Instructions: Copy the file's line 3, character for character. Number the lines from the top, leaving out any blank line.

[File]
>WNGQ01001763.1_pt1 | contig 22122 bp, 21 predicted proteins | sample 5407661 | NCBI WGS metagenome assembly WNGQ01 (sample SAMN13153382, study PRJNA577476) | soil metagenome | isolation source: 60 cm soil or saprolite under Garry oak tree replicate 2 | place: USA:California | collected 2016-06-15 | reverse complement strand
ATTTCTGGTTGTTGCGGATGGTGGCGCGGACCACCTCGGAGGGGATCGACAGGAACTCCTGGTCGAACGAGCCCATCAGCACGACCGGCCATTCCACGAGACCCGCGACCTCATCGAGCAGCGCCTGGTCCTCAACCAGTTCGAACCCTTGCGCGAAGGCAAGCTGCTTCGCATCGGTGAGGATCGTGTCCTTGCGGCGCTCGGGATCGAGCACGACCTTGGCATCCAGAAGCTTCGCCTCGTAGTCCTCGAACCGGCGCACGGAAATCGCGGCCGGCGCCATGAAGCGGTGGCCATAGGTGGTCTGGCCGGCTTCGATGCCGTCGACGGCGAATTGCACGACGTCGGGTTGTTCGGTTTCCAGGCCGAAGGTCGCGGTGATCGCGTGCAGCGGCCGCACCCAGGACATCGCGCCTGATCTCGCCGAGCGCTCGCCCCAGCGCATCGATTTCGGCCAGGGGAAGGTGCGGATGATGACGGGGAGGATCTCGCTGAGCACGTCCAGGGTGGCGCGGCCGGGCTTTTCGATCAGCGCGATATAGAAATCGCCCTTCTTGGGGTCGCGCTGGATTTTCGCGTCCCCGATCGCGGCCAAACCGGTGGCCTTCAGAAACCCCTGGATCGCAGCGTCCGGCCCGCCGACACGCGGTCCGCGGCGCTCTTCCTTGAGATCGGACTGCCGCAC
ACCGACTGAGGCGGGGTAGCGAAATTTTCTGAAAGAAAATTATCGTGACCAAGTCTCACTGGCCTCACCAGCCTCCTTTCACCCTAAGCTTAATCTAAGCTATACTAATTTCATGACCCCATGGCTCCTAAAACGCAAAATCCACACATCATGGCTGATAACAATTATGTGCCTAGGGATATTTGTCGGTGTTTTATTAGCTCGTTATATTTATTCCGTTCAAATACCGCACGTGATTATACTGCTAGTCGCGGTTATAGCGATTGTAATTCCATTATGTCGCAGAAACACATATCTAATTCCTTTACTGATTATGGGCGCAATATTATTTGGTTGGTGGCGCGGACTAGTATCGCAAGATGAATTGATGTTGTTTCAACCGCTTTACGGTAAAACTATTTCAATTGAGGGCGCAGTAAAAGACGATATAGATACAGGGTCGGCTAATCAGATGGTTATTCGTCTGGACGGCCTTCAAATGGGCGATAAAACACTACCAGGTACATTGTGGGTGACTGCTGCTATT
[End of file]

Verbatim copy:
ACCGACTGAGGCGGGGTAGCGAAATTTTCTGAAAGAAAATTATCGTGACCAAGTCTCACTGGCCTCACCAGCCTCCTTTCACCCTAAGCTTAATCTAAGCTATACTAATTTCATGACCCCATGGCTCCTAAAACGCAAAATCCACACATCATGGCTGATAACAATTATGTGCCTAGGGATATTTGTCGGTGTTTTATTAGCTCGTTATATTTATTCCGTTCAAATACCGCACGTGATTATACTGCTAGTCGCGGTTATAGCGATTGTAATTCCATTATGTCGCAGAAACACATATCTAATTCCTTTACTGATTATGGGCGCAATATTATTTGGTTGGTGGCGCGGACTAGTATCGCAAGATGAATTGATGTTGTTTCAACCGCTTTACGGTAAAACTATTTCAATTGAGGGCGCAGTAAAAGACGATATAGATACAGGGTCGGCTAATCAGATGGTTATTCGTCTGGACGGCCTTCAAATGGGCGATAAAACACTACCAGGTACATTGTGGGTGACTGCTGCTATT